The first moment of silence in New York came at 8:46 a.m. ET, the moment American Airlines Flight 11 slammed into the World Trade Center's north tower. Another moment of silence was observed at 9:03 a.m., when United Airlines Flight 175 struck the south tower. At 9:59 a.m., the moment of silence commemorated when the south tower fell, and one at 10:29 a.m., when the north tower collapsed.
In Manhattan, where the family members of some of the 2,749 people killed when the planes crashed into the WTC gathered, sobs were the only thing to break the four moments of silence. As part of the observances, family members read the names of those killed.
A memorial service is planned in Shanksville, Pa., where United Flight 93 crashed into a field on 9/11. President George W. Bush and his wife Laura also are expected to attend that service, where a wreath will be laid in honor of those who lost their lives while attempting to stop the hijacking of that flight.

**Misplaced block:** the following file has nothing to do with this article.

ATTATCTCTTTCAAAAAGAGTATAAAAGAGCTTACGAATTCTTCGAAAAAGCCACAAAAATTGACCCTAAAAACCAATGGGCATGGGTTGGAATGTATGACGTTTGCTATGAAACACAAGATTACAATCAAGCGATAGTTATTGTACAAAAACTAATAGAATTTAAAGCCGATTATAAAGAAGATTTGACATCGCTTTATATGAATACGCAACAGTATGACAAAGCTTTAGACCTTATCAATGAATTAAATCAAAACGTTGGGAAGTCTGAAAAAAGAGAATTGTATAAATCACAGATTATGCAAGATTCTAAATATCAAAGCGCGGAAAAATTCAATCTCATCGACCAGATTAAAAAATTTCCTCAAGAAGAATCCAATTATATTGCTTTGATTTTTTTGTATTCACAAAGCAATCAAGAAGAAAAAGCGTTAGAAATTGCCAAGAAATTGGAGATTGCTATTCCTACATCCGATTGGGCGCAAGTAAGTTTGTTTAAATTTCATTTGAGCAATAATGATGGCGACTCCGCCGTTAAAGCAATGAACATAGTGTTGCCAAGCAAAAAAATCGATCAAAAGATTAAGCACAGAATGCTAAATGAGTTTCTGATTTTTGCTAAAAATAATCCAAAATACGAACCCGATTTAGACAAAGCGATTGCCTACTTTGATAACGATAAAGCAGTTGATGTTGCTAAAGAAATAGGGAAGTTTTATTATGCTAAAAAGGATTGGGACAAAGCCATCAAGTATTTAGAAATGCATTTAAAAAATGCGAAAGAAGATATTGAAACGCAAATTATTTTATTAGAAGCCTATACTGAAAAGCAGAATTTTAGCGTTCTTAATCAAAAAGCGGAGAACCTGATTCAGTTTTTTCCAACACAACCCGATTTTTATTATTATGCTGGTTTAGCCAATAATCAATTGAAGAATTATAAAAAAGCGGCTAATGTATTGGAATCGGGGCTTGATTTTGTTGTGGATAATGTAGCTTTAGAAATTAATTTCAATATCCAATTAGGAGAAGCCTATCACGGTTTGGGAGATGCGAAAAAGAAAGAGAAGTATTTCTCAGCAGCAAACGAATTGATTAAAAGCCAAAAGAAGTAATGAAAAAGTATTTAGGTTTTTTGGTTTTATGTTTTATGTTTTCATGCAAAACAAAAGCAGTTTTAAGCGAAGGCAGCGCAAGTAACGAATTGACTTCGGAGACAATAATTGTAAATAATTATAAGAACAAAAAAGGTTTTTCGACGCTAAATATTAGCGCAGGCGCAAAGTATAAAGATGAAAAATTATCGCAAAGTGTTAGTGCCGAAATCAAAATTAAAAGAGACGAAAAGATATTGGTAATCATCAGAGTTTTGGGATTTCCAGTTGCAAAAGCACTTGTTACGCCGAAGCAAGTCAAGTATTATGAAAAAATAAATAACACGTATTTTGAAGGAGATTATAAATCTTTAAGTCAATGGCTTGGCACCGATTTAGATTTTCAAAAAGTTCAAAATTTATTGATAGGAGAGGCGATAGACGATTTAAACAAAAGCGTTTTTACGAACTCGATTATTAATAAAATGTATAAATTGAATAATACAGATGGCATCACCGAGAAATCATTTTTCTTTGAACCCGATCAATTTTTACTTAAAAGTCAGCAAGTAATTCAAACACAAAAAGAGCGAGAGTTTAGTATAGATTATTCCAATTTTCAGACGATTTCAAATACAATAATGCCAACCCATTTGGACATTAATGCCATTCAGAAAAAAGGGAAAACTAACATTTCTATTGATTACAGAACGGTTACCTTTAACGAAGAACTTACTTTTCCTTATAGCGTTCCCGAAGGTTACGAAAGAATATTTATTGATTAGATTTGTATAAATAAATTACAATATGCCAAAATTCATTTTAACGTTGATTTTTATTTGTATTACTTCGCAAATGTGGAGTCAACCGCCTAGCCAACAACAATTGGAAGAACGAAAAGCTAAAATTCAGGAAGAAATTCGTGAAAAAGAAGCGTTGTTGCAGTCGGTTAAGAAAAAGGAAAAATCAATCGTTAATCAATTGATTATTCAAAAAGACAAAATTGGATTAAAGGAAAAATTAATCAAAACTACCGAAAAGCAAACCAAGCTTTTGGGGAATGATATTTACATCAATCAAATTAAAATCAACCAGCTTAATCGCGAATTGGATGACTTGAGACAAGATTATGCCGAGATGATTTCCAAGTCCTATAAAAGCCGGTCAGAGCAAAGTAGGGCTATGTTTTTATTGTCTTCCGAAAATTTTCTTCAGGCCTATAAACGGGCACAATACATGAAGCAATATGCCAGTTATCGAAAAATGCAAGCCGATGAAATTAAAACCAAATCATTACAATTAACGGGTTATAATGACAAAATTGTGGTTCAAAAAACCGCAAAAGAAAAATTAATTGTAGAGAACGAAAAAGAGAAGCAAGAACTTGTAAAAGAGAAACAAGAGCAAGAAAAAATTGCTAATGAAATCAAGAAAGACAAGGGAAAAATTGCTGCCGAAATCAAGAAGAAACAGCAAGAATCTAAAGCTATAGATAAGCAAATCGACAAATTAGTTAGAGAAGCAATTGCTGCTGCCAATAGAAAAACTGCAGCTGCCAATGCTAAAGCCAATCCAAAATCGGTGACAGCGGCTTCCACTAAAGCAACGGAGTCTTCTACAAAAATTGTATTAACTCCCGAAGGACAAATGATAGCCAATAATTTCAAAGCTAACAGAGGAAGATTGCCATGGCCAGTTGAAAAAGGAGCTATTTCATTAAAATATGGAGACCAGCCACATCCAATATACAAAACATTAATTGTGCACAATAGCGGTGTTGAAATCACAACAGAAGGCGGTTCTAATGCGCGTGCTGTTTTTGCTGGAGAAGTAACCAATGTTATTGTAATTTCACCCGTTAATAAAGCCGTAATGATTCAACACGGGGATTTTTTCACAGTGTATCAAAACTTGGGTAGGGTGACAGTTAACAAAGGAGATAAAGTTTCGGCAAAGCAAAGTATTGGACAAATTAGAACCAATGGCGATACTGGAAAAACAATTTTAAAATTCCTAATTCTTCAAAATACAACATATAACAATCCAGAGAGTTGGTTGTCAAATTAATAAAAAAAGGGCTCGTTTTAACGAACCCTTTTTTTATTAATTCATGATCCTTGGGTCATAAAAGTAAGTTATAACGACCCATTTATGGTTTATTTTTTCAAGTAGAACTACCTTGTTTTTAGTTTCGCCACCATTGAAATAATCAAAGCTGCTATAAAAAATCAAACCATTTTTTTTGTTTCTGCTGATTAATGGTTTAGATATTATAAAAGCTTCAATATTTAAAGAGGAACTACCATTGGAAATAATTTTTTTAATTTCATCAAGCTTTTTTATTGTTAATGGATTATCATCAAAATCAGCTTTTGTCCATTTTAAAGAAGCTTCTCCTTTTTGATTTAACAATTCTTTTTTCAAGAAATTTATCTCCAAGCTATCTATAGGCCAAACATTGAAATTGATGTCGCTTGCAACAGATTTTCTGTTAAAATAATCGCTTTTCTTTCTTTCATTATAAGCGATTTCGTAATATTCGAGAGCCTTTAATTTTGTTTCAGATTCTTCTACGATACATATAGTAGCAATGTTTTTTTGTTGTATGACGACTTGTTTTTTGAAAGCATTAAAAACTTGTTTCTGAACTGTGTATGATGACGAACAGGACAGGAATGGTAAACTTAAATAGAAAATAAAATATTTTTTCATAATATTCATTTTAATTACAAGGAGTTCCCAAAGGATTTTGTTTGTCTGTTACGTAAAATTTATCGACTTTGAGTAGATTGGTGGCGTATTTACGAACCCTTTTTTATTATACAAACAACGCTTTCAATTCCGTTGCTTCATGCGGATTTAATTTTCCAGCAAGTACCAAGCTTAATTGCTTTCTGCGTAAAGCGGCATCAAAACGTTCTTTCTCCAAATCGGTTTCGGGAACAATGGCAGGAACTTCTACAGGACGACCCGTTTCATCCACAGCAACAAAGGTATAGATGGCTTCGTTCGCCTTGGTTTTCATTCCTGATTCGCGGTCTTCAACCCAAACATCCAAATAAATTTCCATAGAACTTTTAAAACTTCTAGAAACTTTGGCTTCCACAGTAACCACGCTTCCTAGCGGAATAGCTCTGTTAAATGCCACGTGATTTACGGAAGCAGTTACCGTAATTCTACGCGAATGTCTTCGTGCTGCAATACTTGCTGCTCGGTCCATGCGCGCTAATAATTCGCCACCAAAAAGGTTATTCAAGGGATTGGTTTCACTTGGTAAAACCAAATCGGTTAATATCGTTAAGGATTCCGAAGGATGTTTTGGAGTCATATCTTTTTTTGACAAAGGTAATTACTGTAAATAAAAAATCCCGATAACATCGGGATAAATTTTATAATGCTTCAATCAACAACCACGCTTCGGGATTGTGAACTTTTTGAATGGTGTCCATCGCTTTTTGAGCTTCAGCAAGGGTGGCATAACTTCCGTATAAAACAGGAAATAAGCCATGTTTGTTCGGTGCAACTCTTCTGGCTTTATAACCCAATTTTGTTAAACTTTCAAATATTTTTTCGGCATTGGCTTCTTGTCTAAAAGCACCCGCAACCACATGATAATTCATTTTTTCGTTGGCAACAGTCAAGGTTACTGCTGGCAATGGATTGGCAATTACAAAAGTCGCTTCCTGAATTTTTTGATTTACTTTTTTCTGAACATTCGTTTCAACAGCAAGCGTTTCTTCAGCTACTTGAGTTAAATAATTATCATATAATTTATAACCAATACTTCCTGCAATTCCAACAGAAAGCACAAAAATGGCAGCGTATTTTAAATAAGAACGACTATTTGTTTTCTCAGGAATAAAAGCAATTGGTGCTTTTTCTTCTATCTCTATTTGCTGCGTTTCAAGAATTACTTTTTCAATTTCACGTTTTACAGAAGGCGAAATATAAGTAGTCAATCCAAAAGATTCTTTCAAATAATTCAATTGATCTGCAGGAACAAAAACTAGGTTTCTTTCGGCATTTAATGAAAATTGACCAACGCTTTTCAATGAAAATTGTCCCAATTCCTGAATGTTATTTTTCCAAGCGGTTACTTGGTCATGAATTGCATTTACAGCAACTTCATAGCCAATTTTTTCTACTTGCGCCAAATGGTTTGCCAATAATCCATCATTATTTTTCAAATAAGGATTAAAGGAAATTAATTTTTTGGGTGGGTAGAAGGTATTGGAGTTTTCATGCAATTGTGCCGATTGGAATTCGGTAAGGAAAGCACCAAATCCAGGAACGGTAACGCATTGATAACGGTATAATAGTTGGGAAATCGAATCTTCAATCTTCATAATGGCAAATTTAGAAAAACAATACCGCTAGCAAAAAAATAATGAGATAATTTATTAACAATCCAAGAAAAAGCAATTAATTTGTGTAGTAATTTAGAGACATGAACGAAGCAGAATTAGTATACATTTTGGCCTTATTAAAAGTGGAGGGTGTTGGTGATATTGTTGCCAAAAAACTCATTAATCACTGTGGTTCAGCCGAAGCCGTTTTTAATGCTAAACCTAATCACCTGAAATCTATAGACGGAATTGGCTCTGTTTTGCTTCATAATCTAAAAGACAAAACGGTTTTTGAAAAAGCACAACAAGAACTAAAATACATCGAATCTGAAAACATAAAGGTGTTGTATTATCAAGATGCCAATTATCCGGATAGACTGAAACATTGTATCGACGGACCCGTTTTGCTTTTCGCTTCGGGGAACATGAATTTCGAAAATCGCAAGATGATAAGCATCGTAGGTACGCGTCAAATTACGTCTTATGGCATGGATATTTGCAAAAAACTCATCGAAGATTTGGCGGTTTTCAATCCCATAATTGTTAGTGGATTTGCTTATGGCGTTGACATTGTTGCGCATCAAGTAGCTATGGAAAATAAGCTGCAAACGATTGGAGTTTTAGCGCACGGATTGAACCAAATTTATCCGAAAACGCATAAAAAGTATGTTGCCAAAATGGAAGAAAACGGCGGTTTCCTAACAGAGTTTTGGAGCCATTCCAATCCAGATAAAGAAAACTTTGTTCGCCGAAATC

At the Pentagon, Defense Secretary Donald Rumsfeld and Vice President Dick Cheney attended a morning ceremony. The president will lay another wreath there after returning to Washington from Shanksville. Across the country, flags flew at half-staff.
President Bush will address the nation tonight at 9 p.m. EST. He is expected to talk about what, in his opinion, the events of 9/11 taught the country about the world and how Sept. 11th reshaped the way in which we view what Press Secretary Tony Snow calls "the Islamist terrorist threat represented by bin Laden, Zarqawi and others." According to Snow, Bush is expected to remind us that as a nation, "we don't have the luxury of sitting around and waiting for them to hit us again."